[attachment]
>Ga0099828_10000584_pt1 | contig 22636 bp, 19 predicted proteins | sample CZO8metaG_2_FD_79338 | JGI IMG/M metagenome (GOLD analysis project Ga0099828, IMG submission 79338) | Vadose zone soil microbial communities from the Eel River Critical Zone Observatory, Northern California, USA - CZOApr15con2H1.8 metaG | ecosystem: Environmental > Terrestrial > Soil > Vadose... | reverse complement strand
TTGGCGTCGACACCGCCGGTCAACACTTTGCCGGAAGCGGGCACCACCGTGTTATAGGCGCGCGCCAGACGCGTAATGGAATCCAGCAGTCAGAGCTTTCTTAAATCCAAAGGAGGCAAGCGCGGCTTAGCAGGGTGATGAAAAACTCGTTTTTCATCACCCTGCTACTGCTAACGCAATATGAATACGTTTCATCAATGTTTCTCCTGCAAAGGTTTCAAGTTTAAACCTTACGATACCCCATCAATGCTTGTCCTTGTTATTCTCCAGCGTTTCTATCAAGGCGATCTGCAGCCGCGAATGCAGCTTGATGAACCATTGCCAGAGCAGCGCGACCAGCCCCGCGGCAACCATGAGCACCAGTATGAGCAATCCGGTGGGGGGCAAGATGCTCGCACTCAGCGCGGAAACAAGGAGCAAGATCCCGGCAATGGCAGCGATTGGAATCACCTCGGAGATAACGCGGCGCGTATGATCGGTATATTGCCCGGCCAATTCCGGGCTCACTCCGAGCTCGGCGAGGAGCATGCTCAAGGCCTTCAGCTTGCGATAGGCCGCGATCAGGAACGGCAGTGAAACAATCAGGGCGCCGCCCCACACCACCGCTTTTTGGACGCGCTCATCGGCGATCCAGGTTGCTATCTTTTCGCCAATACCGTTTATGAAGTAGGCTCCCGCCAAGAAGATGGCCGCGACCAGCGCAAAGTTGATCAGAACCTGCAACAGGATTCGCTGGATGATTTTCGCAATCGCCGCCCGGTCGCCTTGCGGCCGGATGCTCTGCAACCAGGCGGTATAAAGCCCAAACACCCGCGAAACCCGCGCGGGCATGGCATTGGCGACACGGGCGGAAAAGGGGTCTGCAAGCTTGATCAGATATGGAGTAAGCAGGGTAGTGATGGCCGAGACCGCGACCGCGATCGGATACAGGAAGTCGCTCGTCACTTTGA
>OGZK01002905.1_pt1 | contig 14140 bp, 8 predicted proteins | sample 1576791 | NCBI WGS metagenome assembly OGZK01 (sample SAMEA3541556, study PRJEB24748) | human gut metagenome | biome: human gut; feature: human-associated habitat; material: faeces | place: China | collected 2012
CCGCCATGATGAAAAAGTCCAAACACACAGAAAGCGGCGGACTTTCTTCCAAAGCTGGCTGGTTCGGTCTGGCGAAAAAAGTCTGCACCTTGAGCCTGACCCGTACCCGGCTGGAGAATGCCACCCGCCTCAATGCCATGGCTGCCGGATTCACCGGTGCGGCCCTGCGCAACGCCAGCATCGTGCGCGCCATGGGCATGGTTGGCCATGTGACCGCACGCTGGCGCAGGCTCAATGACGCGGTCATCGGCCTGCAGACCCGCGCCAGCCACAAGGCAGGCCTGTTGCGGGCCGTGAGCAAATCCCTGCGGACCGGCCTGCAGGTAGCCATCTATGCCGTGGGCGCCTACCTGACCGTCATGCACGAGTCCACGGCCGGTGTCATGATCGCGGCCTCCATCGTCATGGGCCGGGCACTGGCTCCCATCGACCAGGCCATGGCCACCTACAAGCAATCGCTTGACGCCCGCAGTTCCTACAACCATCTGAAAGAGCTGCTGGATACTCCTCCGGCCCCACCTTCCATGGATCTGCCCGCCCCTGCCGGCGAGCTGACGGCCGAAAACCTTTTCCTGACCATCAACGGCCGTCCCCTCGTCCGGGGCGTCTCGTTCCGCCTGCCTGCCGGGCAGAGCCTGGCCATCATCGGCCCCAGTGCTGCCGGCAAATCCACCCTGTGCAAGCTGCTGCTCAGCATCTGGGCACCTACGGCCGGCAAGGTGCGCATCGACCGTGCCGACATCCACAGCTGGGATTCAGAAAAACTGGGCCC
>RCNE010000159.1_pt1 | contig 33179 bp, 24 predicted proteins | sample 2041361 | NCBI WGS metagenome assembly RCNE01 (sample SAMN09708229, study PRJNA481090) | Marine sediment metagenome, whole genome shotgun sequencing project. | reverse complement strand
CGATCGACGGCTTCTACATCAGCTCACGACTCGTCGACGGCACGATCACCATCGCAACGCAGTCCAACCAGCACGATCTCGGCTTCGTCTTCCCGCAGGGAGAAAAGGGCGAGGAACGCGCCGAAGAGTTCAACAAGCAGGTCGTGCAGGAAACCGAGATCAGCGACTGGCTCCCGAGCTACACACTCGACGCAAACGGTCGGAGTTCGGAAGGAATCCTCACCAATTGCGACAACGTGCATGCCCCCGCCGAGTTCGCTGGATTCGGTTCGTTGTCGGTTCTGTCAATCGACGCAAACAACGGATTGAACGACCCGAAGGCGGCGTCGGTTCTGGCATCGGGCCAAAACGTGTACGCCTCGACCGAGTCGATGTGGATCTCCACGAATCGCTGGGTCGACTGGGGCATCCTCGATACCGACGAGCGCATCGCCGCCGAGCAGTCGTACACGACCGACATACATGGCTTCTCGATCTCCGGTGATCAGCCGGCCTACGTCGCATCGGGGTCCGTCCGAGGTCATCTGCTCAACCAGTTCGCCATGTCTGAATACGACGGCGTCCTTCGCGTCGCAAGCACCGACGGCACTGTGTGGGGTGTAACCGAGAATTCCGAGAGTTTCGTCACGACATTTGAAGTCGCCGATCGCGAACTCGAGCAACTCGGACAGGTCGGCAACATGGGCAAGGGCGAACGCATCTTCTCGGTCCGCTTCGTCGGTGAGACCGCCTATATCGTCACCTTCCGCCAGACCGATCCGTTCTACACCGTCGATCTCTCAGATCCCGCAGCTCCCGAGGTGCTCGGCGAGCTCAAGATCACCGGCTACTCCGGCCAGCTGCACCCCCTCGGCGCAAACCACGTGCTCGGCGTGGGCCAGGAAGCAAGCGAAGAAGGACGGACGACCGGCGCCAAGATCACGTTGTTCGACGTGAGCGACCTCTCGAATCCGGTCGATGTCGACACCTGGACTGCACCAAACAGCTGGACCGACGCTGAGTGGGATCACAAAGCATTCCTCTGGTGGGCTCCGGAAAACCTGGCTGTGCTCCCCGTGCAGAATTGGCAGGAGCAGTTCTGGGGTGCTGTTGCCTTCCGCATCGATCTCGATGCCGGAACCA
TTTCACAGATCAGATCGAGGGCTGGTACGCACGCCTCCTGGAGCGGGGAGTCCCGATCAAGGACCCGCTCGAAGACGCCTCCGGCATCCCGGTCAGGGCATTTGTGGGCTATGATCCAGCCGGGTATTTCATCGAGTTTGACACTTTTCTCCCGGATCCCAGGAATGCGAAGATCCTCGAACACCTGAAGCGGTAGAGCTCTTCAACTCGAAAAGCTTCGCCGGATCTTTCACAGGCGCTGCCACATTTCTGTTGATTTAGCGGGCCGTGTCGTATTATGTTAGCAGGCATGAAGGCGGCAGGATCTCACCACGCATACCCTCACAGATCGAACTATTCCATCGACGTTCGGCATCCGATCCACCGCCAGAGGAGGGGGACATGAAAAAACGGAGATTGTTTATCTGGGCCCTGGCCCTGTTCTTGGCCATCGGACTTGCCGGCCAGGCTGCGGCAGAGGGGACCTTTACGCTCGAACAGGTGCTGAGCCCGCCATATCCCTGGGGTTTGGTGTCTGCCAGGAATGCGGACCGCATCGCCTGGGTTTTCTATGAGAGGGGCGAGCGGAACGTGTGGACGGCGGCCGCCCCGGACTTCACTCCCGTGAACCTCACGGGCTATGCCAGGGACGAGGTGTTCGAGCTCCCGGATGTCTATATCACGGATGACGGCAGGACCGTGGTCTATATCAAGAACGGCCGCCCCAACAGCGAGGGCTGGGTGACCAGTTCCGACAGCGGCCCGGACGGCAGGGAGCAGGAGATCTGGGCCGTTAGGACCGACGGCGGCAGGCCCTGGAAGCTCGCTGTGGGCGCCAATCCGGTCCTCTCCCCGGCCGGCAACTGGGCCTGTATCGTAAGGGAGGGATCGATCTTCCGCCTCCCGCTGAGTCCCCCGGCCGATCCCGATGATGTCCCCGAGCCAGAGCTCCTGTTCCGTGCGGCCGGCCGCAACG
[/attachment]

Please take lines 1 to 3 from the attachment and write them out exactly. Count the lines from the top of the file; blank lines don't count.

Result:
>Ga0099828_10000584_pt1 | contig 22636 bp, 19 predicted proteins | sample CZO8metaG_2_FD_79338 | JGI IMG/M metagenome (GOLD analysis project Ga0099828, IMG submission 79338) | Vadose zone soil microbial communities from the Eel River Critical Zone Observatory, Northern California, USA - CZOApr15con2H1.8 metaG | ecosystem: Environmental > Terrestrial > Soil > Vadose... | reverse complement strand
TTGGCGTCGACACCGCCGGTCAACACTTTGCCGGAAGCGGGCACCACCGTGTTATAGGCGCGCGCCAGACGCGTAATGGAATCCAGCAGTCAGAGCTTTCTTAAATCCAAAGGAGGCAAGCGCGGCTTAGCAGGGTGATGAAAAACTCGTTTTTCATCACCCTGCTACTGCTAACGCAATATGAATACGTTTCATCAATGTTTCTCCTGCAAAGGTTTCAAGTTTAAACCTTACGATACCCCATCAATGCTTGTCCTTGTTATTCTCCAGCGTTTCTATCAAGGCGATCTGCAGCCGCGAATGCAGCTTGATGAACCATTGCCAGAGCAGCGCGACCAGCCCCGCGGCAACCATGAGCACCAGTATGAGCAATCCGGTGGGGGGCAAGATGCTCGCACTCAGCGCGGAAACAAGGAGCAAGATCCCGGCAATGGCAGCGATTGGAATCACCTCGGAGATAACGCGGCGCGTATGATCGGTATATTGCCCGGCCAATTCCGGGCTCACTCCGAGCTCGGCGAGGAGCATGCTCAAGGCCTTCAGCTTGCGATAGGCCGCGATCAGGAACGGCAGTGAAACAATCAGGGCGCCGCCCCACACCACCGCTTTTTGGACGCGCTCATCGGCGATCCAGGTTGCTATCTTTTCGCCAATACCGTTTATGAAGTAGGCTCCCGCCAAGAAGATGGCCGCGACCAGCGCAAAGTTGATCAGAACCTGCAACAGGATTCGCTGGATGATTTTCGCAATCGCCGCCCGGTCGCCTTGCGGCCGGATGCTCTGCAACCAGGCGGTATAAAGCCCAAACACCCGCGAAACCCGCGCGGGCATGGCATTGGCGACACGGGCGGAAAAGGGGTCTGCAAGCTTGATCAGATATGGAGTAAGCAGGGTAGTGATGGCCGAGACCGCGACCGCGATCGGATACAGGAAGTCGCTCGTCACTTTGA
>OGZK01002905.1_pt1 | contig 14140 bp, 8 predicted proteins | sample 1576791 | NCBI WGS metagenome assembly OGZK01 (sample SAMEA3541556, study PRJEB24748) | human gut metagenome | biome: human gut; feature: human-associated habitat; material: faeces | place: China | collected 2012